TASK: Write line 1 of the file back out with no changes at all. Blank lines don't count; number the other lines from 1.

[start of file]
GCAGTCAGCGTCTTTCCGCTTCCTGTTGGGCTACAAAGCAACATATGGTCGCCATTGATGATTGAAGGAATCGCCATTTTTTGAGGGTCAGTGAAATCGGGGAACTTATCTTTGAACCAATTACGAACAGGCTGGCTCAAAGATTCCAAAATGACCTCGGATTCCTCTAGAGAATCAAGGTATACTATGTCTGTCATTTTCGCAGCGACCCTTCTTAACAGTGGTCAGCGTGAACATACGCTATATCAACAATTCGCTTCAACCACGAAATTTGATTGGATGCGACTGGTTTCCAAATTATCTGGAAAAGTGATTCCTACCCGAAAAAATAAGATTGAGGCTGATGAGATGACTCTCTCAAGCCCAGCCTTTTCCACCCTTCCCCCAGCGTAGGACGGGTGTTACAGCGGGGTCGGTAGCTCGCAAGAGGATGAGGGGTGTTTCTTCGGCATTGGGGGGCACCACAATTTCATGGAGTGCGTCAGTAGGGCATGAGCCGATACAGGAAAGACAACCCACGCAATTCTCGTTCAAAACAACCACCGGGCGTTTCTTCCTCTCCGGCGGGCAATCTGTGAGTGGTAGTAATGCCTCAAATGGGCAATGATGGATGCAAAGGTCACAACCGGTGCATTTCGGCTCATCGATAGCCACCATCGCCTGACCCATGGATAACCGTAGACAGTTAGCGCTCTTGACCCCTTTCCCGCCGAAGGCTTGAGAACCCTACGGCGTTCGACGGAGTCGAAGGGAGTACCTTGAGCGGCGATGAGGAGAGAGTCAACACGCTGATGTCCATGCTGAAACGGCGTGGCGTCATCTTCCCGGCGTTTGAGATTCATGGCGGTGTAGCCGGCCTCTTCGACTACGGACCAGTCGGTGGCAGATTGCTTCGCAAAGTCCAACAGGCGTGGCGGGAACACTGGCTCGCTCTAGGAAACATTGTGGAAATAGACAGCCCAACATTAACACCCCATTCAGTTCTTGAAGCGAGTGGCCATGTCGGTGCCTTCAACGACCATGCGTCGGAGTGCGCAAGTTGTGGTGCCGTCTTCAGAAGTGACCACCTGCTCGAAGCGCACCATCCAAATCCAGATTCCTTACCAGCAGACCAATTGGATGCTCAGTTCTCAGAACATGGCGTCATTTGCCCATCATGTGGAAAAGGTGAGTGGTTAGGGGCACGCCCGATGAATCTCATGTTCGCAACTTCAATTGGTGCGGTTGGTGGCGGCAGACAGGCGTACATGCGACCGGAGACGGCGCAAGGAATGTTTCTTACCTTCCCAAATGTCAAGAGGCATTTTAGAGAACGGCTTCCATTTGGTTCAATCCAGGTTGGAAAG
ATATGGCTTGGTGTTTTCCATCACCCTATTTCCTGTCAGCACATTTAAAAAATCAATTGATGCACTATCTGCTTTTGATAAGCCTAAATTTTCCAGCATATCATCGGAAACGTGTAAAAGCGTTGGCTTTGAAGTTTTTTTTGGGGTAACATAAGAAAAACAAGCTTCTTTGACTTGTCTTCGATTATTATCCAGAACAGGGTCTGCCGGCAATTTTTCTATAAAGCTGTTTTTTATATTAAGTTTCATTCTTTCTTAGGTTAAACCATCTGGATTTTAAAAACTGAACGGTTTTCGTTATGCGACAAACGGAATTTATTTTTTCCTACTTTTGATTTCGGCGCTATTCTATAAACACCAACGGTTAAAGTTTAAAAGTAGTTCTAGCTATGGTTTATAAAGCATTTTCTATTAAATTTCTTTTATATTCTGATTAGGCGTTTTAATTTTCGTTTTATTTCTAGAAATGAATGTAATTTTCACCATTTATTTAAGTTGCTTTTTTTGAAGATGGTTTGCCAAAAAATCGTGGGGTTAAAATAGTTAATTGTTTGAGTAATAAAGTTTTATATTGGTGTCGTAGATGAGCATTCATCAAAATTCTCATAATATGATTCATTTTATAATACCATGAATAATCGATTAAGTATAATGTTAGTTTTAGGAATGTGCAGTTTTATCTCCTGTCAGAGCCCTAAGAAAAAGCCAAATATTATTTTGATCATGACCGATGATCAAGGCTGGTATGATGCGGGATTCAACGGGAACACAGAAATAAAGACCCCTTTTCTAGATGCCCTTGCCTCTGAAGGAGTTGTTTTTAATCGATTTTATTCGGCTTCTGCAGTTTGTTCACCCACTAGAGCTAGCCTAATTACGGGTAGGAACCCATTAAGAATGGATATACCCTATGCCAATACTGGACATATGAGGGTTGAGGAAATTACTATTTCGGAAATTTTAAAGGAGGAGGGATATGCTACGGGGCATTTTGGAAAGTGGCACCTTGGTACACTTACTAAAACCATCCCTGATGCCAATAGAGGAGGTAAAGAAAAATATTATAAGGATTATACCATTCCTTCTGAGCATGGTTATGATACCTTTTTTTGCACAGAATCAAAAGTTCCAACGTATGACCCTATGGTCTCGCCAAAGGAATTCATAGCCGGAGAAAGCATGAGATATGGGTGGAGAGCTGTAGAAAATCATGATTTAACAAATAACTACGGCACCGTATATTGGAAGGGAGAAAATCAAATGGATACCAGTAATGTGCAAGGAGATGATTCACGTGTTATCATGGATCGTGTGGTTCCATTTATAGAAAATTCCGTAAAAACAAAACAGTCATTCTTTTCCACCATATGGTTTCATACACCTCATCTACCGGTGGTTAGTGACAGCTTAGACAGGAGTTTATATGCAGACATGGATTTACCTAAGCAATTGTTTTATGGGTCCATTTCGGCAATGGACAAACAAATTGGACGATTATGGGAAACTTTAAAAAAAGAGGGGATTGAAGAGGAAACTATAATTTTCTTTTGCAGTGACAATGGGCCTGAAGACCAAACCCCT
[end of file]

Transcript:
GCAGTCAGCGTCTTTCCGCTTCCTGTTGGGCTACAAAGCAACATATGGTCGCCATTGATGATTGAAGGAATCGCCATTTTTTGAGGGTCAGTGAAATCGGGGAACTTATCTTTGAACCAATTACGAACAGGCTGGCTCAAAGATTCCAAAATGACCTCGGATTCCTCTAGAGAATCAAGGTATACTATGTCTGTCATTTTCGCAGCGACCCTTCTTAACAGTGGTCAGCGTGAACATACGCTATATCAACAATTCGCTTCAACCACGAAATTTGATTGGATGCGACTGGTTTCCAAATTATCTGGAAAAGTGATTCCTACCCGAAAAAATAAGATTGAGGCTGATGAGATGACTCTCTCAAGCCCAGCCTTTTCCACCCTTCCCCCAGCGTAGGACGGGTGTTACAGCGGGGTCGGTAGCTCGCAAGAGGATGAGGGGTGTTTCTTCGGCATTGGGGGGCACCACAATTTCATGGAGTGCGTCAGTAGGGCATGAGCCGATACAGGAAAGACAACCCACGCAATTCTCGTTCAAAACAACCACCGGGCGTTTCTTCCTCTCCGGCGGGCAATCTGTGAGTGGTAGTAATGCCTCAAATGGGCAATGATGGATGCAAAGGTCACAACCGGTGCATTTCGGCTCATCGATAGCCACCATCGCCTGACCCATGGATAACCGTAGACAGTTAGCGCTCTTGACCCCTTTCCCGCCGAAGGCTTGAGAACCCTACGGCGTTCGACGGAGTCGAAGGGAGTACCTTGAGCGGCGATGAGGAGAGAGTCAACACGCTGATGTCCATGCTGAAACGGCGTGGCGTCATCTTCCCGGCGTTTGAGATTCATGGCGGTGTAGCCGGCCTCTTCGACTACGGACCAGTCGGTGGCAGATTGCTTCGCAAAGTCCAACAGGCGTGGCGGGAACACTGGCTCGCTCTAGGAAACATTGTGGAAATAGACAGCCCAACATTAACACCCCATTCAGTTCTTGAAGCGAGTGGCCATGTCGGTGCCTTCAACGACCATGCGTCGGAGTGCGCAAGTTGTGGTGCCGTCTTCAGAAGTGACCACCTGCTCGAAGCGCACCATCCAAATCCAGATTCCTTACCAGCAGACCAATTGGATGCTCAGTTCTCAGAACATGGCGTCATTTGCCCATCATGTGGAAAAGGTGAGTGGTTAGGGGCACGCCCGATGAATCTCATGTTCGCAACTTCAATTGGTGCGGTTGGTGGCGGCAGACAGGCGTACATGCGACCGGAGACGGCGCAAGGAATGTTTCTTACCTTCCCAAATGTCAAGAGGCATTTTAGAGAACGGCTTCCATTTGGTTCAATCCAGGTTGGAAAG